Facilitated Data Relay and Effects on Treatment of Severe Aortic Stenosis in Europe

Richard P. Steeds, Matthias Lutz, Jeetendra Thambyrajah, Antonio Serra, Eberhard Schulz, Jiri Maly, Marco Aiello, Tanja K. Rudolph, Guy Lloyd, Alessandro Santo Bortone, Karl Eugen Hauptmann, Alberto Clerici, Georg Delle-Karth, Johannes Rieber, Ciro Indolfi, Massimo Mancone, Loic Belle, Alexander Lauten, Martin Arnold, Berto J. BoumaCornelia Deutsch, Jana Kurucova, Martin Thoenes, Peter Bramlage, Norbert Frey, David Messika-Zeitoun

Research output: Contribution to journalArticlepeer-review


Background Many patients with severe aortic stenosis are referred late with advanced symptoms or inappropriately denied intervention. The objective was to investigate whether a structured communication to referring physicians (facilitated data relay) might improve the rate and timeliness of intervention. Methods and Results A prospective registry of consecutive patients with severe aortic stenosis at 23 centers in 9 European countries with transcatheter as well as surgical aortic valve replacement being available was performed. The study included a 3-month documentation of the status quo (phase A), a 6-month intervention phase (implementing facilitated data relay), and a 3-month documentation of a legacy effect (phase-B). Two thousand one hundred seventy-one patients with severe aortic stenoses were enrolled (phase A: 759; intervention: 905; phase-B: 507). Mean age was 77.9±10.0 years, and 80% were symptomatic, including 52% with severe symptoms. During phase A, intervention was planned in 464/696 (67%), 138 (20%) were assigned to watchful waiting, 8 (1%) to balloon aortic valvuloplasty, 60 (9%) were listed as not for active treatment, and in 26 (4%), no decision was made. Three hundred sixty-three of 464 (78%) patients received the planned intervention within 3 months. Timeliness of the intervention improved as shown by the higher number of aortic valve replacements performed within 3 months (59% versus 51%, P=0.002) and a significant decrease in the time to intervention (36±38 versus 30±33 days, P=0.002). Conclusions A simple, low-cost, facilitated data relay improves timeliness of treatment for patients diagnosed with severe aortic stenosis, resulting in a shorter time to transcatheter aortic valve replacement. This effect was mainly driven by a significant improvement in timeliness of intervention in transcatheter aortic valve replacement but not surgical aortic valve replacement. Clinical Trial Registration URL: https://www.clinicaltrials.gov/. Unique identifier: NCT02241447.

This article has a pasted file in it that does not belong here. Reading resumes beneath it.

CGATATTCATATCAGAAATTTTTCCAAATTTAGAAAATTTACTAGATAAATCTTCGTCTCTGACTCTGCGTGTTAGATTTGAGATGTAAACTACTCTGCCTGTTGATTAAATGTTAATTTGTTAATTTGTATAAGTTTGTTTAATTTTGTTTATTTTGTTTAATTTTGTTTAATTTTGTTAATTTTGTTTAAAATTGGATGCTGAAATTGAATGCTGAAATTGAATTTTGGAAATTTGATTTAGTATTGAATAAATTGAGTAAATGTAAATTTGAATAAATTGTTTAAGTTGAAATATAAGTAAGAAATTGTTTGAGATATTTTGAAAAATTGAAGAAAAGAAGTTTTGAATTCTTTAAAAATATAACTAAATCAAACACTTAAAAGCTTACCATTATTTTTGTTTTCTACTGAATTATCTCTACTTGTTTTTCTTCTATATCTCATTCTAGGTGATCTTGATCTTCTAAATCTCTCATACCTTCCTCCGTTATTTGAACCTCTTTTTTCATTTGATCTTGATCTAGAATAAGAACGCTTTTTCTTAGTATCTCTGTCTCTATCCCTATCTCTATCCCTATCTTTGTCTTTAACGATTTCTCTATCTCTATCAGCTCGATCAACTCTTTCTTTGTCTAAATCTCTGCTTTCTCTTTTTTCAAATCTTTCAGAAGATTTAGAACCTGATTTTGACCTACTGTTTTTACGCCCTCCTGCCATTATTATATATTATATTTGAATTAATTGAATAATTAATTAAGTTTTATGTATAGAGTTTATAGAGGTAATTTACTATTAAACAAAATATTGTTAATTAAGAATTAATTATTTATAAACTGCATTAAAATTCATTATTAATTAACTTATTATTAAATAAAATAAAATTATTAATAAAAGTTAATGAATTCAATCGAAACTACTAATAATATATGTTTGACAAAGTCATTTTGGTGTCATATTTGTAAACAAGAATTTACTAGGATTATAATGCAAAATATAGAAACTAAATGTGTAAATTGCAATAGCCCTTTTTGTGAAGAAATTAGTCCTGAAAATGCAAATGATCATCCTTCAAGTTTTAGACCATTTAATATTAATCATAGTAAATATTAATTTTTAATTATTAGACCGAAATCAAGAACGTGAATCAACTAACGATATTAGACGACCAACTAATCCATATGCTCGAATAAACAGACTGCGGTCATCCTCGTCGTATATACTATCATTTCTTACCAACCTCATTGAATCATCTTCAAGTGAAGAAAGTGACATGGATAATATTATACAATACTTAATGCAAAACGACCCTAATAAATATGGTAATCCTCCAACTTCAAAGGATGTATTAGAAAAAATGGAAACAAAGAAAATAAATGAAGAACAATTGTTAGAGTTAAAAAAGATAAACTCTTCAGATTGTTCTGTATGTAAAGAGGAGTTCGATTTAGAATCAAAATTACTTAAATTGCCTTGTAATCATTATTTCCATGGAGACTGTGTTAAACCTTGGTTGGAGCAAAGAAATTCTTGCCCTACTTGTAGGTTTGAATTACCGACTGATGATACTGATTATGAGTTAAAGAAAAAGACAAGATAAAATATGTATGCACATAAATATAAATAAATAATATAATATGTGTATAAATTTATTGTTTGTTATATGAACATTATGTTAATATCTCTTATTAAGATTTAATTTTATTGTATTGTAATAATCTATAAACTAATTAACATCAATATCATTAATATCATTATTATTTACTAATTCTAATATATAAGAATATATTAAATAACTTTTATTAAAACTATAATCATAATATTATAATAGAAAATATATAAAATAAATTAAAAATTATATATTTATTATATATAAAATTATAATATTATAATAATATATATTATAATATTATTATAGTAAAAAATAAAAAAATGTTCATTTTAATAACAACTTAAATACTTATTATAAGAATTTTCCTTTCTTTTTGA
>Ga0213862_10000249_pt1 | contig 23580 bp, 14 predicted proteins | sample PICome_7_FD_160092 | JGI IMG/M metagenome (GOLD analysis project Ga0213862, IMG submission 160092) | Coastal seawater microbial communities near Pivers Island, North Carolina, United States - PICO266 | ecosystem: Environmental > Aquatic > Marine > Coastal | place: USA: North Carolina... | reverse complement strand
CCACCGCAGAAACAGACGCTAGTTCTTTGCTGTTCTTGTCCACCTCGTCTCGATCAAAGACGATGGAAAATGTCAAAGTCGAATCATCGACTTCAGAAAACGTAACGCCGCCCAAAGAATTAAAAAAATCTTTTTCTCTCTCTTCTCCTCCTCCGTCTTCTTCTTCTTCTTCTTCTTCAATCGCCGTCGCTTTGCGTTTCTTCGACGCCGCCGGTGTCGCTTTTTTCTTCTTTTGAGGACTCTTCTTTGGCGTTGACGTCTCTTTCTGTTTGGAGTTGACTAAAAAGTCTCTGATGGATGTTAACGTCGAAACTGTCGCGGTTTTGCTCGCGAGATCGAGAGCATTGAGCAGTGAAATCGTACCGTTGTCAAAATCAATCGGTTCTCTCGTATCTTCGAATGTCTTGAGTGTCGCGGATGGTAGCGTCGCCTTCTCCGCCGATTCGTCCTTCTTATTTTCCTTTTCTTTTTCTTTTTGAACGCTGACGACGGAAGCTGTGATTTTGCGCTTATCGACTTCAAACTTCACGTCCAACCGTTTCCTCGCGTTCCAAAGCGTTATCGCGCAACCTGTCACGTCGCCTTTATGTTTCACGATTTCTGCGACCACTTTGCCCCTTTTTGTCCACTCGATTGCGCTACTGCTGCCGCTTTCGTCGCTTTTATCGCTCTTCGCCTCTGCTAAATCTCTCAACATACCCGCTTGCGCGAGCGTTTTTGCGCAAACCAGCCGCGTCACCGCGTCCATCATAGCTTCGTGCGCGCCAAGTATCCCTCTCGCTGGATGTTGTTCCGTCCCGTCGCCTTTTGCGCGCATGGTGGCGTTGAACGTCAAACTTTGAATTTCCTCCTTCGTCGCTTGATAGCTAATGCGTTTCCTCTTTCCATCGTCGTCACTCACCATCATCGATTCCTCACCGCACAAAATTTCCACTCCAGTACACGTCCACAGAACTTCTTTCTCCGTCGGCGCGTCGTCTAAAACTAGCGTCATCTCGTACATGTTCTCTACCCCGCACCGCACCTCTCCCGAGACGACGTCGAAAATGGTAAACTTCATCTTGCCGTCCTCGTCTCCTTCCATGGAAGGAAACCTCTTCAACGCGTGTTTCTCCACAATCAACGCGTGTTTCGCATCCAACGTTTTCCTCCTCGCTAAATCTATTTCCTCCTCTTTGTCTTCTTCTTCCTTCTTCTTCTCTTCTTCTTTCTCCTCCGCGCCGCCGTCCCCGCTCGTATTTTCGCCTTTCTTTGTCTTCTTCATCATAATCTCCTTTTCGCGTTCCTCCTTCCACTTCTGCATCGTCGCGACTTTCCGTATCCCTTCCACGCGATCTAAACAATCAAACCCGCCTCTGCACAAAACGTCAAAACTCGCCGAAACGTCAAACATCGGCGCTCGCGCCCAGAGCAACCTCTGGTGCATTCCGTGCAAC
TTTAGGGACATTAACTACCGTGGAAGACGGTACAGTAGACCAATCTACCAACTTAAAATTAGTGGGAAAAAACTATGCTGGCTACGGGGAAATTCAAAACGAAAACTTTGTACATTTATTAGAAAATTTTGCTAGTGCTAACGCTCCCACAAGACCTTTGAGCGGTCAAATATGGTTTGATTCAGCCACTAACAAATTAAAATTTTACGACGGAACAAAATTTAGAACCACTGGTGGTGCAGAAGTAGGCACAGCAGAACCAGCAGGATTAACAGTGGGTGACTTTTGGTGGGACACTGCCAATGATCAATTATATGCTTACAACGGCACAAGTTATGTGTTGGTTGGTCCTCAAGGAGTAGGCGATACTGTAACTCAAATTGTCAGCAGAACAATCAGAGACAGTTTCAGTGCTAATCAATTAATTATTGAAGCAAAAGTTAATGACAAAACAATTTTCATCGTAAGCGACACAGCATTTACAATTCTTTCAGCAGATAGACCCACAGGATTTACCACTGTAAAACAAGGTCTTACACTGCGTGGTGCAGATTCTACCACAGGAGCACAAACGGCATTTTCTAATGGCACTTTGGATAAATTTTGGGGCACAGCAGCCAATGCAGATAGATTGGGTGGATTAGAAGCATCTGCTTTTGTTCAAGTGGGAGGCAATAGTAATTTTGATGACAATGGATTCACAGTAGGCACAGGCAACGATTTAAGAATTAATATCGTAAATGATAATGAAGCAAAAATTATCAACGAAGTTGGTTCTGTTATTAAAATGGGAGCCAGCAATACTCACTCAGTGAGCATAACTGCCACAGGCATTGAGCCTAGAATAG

Original languageEnglish
Pages (from-to)e013160
JournalJournal of the American Heart Association
Issue number19
Publication statusPublished - Oct 1 2019


  • aortic stenosis
  • facilitated data relay
  • Quality of care
  • surgical aortic valve replacement
  • transcatheter aortic valve implantation

ASJC Scopus subject areas

  • Cardiology and Cardiovascular Medicine


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